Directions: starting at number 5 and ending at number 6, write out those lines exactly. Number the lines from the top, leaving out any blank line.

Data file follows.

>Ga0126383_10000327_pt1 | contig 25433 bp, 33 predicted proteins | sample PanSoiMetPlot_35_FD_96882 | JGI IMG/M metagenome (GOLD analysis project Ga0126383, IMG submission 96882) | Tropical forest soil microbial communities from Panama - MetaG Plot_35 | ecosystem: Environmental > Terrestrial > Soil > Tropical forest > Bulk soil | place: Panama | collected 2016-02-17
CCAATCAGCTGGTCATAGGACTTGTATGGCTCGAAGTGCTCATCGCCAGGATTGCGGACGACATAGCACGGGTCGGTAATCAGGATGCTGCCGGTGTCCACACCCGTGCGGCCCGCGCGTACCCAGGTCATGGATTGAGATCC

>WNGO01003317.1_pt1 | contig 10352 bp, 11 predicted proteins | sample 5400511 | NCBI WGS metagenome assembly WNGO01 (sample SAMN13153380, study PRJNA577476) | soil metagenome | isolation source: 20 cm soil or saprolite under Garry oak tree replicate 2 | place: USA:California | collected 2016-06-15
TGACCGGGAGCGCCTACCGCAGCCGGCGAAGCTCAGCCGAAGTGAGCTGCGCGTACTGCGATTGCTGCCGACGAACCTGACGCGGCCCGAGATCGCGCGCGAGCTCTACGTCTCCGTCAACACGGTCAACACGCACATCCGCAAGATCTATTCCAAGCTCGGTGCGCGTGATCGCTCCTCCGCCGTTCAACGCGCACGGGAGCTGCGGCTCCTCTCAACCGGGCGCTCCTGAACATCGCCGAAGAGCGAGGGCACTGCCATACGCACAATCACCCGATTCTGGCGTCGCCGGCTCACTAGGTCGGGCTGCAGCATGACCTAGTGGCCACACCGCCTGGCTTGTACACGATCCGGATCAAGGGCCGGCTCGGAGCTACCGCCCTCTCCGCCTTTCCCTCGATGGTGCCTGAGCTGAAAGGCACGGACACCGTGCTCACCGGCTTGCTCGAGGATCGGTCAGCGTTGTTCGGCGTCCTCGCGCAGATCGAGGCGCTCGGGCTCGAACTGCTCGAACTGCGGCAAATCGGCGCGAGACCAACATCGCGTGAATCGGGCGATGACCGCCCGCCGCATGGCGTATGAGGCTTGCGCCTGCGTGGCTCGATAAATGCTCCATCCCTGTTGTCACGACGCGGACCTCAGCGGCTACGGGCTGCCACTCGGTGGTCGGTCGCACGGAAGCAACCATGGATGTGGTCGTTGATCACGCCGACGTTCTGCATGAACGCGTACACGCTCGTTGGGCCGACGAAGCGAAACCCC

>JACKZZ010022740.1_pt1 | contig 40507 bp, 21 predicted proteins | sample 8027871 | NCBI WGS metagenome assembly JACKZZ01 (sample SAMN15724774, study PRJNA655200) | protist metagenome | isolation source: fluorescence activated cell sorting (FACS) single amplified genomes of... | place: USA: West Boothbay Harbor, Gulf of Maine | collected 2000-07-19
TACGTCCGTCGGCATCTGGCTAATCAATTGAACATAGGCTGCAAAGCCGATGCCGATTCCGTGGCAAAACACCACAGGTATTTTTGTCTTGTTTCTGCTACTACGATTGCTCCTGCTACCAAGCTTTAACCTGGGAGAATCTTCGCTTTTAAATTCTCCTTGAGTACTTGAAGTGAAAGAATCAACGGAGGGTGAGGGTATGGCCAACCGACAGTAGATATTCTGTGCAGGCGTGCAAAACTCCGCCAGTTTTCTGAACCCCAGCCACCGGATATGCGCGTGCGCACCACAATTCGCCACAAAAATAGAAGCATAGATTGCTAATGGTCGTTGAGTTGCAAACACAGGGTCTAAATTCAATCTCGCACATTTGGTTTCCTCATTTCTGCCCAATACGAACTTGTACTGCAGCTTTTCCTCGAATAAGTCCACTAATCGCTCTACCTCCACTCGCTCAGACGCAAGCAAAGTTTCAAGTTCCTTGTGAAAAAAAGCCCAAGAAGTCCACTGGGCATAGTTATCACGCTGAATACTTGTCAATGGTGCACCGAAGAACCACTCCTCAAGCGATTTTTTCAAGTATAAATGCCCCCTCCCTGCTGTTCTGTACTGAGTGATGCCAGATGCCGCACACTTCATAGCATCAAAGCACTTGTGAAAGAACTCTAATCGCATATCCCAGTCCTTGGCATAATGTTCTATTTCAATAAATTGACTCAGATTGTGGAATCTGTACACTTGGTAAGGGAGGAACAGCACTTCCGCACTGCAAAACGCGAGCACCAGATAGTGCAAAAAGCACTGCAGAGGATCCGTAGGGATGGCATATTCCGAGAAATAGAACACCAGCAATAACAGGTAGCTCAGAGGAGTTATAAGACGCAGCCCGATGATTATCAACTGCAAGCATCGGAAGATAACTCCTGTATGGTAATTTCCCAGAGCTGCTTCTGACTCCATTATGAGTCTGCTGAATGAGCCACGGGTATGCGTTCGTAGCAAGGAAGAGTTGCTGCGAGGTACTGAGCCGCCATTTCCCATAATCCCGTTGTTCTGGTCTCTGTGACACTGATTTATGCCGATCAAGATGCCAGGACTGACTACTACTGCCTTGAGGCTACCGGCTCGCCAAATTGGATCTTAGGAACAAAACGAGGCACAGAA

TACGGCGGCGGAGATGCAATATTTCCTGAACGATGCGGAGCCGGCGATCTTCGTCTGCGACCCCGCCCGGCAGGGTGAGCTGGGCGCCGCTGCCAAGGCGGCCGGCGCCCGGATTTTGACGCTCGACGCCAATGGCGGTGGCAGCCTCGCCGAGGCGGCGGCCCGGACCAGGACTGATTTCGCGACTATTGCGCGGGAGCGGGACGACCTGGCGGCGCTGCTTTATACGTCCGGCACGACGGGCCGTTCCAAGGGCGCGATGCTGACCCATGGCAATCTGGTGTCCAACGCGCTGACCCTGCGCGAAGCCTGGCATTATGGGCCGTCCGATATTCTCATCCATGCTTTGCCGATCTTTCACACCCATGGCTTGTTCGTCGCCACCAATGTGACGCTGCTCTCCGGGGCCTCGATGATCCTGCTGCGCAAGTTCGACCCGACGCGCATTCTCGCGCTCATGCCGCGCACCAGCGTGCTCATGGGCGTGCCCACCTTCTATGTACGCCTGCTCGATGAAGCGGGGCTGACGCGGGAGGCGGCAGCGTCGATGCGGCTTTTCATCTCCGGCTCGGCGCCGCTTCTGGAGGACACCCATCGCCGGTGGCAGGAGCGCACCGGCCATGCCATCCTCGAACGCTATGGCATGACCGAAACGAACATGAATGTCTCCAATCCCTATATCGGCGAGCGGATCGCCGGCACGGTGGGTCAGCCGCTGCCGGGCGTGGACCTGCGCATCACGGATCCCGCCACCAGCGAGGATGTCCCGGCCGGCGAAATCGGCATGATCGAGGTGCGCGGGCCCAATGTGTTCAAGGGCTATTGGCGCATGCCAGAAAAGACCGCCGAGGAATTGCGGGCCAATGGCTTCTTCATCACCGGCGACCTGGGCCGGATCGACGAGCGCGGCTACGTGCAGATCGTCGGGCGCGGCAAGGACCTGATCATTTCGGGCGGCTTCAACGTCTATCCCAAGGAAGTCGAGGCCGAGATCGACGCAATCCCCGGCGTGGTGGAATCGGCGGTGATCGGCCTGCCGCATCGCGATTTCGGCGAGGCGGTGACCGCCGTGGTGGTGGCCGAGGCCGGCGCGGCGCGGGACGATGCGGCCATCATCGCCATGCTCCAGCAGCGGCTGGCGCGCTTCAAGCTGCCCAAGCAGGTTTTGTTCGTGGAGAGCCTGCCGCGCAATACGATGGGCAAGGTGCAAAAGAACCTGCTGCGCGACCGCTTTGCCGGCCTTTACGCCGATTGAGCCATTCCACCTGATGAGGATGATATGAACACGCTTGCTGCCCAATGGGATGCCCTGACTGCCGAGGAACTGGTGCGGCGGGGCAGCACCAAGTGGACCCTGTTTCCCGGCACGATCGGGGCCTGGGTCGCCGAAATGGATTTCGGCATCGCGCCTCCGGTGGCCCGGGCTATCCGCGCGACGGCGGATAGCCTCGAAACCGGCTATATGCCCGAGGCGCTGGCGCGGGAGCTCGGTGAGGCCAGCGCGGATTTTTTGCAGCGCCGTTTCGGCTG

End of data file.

>JACKZZ010022740.1_pt1 | contig 40507 bp, 21 predicted proteins | sample 8027871 | NCBI WGS metagenome assembly JACKZZ01 (sample SAMN15724774, study PRJNA655200) | protist metagenome | isolation source: fluorescence activated cell sorting (FACS) single amplified genomes of... | place: USA: West Boothbay Harbor, Gulf of Maine | collected 2000-07-19
TACGTCCGTCGGCATCTGGCTAATCAATTGAACATAGGCTGCAAAGCCGATGCCGATTCCGTGGCAAAACACCACAGGTATTTTTGTCTTGTTTCTGCTACTACGATTGCTCCTGCTACCAAGCTTTAACCTGGGAGAATCTTCGCTTTTAAATTCTCCTTGAGTACTTGAAGTGAAAGAATCAACGGAGGGTGAGGGTATGGCCAACCGACAGTAGATATTCTGTGCAGGCGTGCAAAACTCCGCCAGTTTTCTGAACCCCAGCCACCGGATATGCGCGTGCGCACCACAATTCGCCACAAAAATAGAAGCATAGATTGCTAATGGTCGTTGAGTTGCAAACACAGGGTCTAAATTCAATCTCGCACATTTGGTTTCCTCATTTCTGCCCAATACGAACTTGTACTGCAGCTTTTCCTCGAATAAGTCCACTAATCGCTCTACCTCCACTCGCTCAGACGCAAGCAAAGTTTCAAGTTCCTTGTGAAAAAAAGCCCAAGAAGTCCACTGGGCATAGTTATCACGCTGAATACTTGTCAATGGTGCACCGAAGAACCACTCCTCAAGCGATTTTTTCAAGTATAAATGCCCCCTCCCTGCTGTTCTGTACTGAGTGATGCCAGATGCCGCACACTTCATAGCATCAAAGCACTTGTGAAAGAACTCTAATCGCATATCCCAGTCCTTGGCATAATGTTCTATTTCAATAAATTGACTCAGATTGTGGAATCTGTACACTTGGTAAGGGAGGAACAGCACTTCCGCACTGCAAAACGCGAGCACCAGATAGTGCAAAAAGCACTGCAGAGGATCCGTAGGGATGGCATATTCCGAGAAATAGAACACCAGCAATAACAGGTAGCTCAGAGGAGTTATAAGACGCAGCCCGATGATTATCAACTGCAAGCATCGGAAGATAACTCCTGTATGGTAATTTCCCAGAGCTGCTTCTGACTCCATTATGAGTCTGCTGAATGAGCCACGGGTATGCGTTCGTAGCAAGGAAGAGTTGCTGCGAGGTACTGAGCCGCCATTTCCCATAATCCCGTTGTTCTGGTCTCTGTGACACTGATTTATGCCGATCAAGATGCCAGGACTGACTACTACTGCCTTGAGGCTACCGGCTCGCCAAATTGGATCTTAGGAACAAAACGAGGCACAGAA